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(3 / 5)  : Good (3 / 5) : Good

Shanghai, at just being an expose may not be a complete massy affair but it does make for a compelling one time watch, especially for the outstanding performances.
Mansha Rastogi
   Thu, 07 Jun 2012
AUDIENCE
           
A Dibakar Banerjee movie is significant and phenomenal as all his earlier movies were experimental. Abhay Deol back in his favourite unconventional zone and Emraan Hashmi breaking away from his serial kisser image, Shanghai couldn't have been any more intriguing. But does this political drama hit the right note or is just another cliched summary of how politicians play with us? We will see.

Based on Vasilis Vasilikos's novel Z, Shanghai highlights something our country reeks of - corruption. Professor and special activist Dr. Ahmedi (Prosenjeet Chatterjee) has taken up the benevolent agitation route to protest against the construction of a business park in a small city called Bharat Nagar. Consequently, he gets killed in front of several men and his student Shalini (Kalki Koechlin). Police writes off the case calling it an accident, Shalini is adamant to nab the people behind this. She gets support from a man drooling over her since the time he saw her; Jogi (Emraan Hashmi). Post Ahmedi's accident and mass scale outrage, CM of the state (Supriya Pathak Kapur) installs a commission to investigate the murder and makes Krishanan (Abhay Deol) the head. With some unwanted help from Shalini and Jogi, Krishanan unearths something that is both threatening and damaging. How he uses the evidence to impart justice forms the rest of the story.


To be frank, when you see names like Dibakar Banerjee and Abhay Deol, you involuntarily start expecting the world. They are known to not compromise with the quality of the film come what may. But Shanghai is absolutely different. It is a welcome change to not see a hackneyed treatment of a plot done to death but that isn't enough.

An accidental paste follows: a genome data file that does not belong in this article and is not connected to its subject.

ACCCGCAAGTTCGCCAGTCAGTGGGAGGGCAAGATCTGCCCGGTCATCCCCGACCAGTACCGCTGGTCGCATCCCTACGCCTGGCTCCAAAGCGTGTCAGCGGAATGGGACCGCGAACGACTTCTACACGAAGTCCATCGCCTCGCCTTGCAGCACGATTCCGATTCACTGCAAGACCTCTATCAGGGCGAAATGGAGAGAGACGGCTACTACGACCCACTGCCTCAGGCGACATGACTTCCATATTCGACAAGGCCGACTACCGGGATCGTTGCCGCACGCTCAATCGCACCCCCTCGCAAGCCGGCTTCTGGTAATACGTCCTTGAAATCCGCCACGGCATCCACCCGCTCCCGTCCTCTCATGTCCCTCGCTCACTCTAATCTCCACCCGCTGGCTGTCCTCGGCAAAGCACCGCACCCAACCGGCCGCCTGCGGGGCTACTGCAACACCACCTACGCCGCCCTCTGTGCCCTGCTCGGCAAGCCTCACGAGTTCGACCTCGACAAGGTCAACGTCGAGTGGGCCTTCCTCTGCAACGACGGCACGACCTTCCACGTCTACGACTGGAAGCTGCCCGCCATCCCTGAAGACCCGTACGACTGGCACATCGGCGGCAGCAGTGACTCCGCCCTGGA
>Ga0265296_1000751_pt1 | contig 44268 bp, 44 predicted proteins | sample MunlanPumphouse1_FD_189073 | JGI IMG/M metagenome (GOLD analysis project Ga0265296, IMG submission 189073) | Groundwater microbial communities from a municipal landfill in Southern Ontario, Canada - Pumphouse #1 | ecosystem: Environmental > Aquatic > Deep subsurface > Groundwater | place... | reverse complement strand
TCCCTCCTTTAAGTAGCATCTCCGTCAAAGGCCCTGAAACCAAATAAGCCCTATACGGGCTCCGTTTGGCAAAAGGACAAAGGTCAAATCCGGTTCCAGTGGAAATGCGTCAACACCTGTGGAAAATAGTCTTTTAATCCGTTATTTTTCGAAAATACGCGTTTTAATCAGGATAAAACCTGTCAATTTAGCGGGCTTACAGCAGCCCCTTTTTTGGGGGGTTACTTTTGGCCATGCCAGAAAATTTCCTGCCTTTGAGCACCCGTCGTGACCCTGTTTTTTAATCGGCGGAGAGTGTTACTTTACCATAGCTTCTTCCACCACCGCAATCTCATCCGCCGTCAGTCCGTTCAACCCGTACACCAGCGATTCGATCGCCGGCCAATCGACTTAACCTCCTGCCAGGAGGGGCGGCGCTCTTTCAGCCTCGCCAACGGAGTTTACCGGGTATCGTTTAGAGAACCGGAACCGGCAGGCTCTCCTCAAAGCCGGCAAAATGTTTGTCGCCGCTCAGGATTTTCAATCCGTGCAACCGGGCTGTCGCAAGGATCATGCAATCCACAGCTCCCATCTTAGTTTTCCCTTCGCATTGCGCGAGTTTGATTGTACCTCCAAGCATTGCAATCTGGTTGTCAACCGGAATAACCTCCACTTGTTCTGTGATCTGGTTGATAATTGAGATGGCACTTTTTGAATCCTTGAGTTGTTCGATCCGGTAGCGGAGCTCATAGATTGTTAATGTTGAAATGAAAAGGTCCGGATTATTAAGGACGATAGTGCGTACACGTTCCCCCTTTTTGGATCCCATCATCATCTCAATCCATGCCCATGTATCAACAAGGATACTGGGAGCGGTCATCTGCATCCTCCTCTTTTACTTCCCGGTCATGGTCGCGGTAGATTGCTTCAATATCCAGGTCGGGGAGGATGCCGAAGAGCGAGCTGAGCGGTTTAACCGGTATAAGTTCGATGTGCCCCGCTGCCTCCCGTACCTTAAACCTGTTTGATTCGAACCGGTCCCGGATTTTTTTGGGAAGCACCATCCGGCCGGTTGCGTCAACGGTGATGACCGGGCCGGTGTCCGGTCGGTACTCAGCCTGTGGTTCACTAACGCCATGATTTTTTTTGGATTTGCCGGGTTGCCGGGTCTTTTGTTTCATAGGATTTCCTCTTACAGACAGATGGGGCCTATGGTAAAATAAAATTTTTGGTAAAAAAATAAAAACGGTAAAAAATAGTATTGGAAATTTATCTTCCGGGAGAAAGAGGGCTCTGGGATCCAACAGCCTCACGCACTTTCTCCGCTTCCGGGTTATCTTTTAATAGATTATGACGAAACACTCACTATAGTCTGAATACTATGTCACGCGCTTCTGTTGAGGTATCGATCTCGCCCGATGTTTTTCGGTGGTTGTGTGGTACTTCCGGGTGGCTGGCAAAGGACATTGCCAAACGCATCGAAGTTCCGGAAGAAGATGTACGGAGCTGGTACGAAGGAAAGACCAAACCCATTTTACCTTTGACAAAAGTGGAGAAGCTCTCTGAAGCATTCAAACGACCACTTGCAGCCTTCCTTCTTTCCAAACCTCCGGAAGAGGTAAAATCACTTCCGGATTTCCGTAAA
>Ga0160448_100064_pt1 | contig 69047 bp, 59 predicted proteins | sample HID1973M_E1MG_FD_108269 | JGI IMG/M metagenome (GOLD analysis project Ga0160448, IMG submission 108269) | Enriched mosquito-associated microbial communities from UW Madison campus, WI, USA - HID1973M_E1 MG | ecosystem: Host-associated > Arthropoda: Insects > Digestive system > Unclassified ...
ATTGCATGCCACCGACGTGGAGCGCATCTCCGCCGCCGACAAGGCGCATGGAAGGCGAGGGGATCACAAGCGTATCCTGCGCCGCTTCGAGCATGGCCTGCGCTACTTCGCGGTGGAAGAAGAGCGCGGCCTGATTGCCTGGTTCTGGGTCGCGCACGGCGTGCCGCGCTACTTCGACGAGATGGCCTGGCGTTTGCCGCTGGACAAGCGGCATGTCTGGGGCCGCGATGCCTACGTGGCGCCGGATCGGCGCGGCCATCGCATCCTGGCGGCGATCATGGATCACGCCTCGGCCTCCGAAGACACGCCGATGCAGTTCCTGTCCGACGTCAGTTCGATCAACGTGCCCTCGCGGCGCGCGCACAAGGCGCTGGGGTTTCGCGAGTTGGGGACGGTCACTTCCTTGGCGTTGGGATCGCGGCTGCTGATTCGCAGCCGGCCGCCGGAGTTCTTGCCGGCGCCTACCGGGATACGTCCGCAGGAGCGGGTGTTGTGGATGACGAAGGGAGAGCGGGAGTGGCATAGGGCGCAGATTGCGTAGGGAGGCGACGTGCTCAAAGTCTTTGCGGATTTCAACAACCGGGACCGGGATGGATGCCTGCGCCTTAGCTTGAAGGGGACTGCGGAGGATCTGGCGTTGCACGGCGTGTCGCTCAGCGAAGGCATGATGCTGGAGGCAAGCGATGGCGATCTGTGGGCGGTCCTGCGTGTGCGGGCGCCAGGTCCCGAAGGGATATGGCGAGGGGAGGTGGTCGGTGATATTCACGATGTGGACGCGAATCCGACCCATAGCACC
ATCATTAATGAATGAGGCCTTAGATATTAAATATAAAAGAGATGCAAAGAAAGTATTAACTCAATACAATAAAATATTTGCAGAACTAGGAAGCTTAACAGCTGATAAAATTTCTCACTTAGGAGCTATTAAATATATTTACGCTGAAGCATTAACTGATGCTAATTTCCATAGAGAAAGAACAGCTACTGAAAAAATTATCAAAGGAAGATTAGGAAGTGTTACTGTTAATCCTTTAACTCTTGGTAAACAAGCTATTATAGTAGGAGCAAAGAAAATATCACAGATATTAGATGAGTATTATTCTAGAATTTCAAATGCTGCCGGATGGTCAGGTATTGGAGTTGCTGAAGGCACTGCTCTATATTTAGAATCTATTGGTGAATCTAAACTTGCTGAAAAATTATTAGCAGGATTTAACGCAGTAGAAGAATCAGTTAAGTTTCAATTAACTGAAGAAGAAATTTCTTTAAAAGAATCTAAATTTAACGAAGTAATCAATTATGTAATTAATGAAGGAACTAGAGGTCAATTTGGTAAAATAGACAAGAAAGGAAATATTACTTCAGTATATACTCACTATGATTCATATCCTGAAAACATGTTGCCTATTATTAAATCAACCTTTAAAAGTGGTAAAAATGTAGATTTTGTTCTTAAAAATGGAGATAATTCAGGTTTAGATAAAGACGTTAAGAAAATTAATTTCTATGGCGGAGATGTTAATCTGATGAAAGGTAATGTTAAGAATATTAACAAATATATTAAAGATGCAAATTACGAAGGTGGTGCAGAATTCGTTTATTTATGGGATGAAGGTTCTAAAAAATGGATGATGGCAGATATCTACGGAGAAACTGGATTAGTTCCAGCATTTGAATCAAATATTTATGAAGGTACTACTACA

The start is disjointed and you will have to make a deliberate attempt to piece them together. This leaves you tad frustrated. Gradually, it starts picking up but never does it convincingly. It is supposed to be a political satire but ends up being a docudrama. The poignancy of the plot doesn't hit at any point of time as you know you aren't seeing anything out of the ordinary here.

The film maintains its pace and is neither slow nor pacy. Dibakar should be credited for keeping the proceedings real and not exaggerated. Political murders and efforts to cover them up have been kept as close to reality as possible. Yet you miss the entertainment part. Banerjee didn't let any fun seep into the script if we ignore Emraan's small jibes. This might not go down well with the section of people who love some amusement too.

Performance-wise, even though the story doesn't involve you much, the cast has done a supreme job. Abhay Deol as the reticent IPS office is a treat to watch. His brilliant Tamil accented Hindi is fabulous. Not any moment would you find him disconnected. Prosenjeet Chatterjee is good in his bit role but his diction needs work. This may not be Kalki's best performance but she did do her part well.

However, the star of the film is definitely Emraan Hashmi. A stark departure from his smooch fest, he outshines everyone else. His unkempt ways and tactless mannerisms amaze you. This is one film that Emraan can proudly show to his kids and grandkids without squirming on his seat.

But it was really disappointing to see Supriya Pathak been utterly wasted. An actor of her caliber deserved more than just a few handshakes and thoughtful looks. Banerjee can't be pardoned for neglecting such a talent.

To sum it up, Shanghai, at just being an expose may not be a complete massy affair but it does make for a compelling one time watch, especially for the outstanding performances.
Critic: Mansha Rastogi
(3 / 5)  : Good (3 / 5) : Good

           

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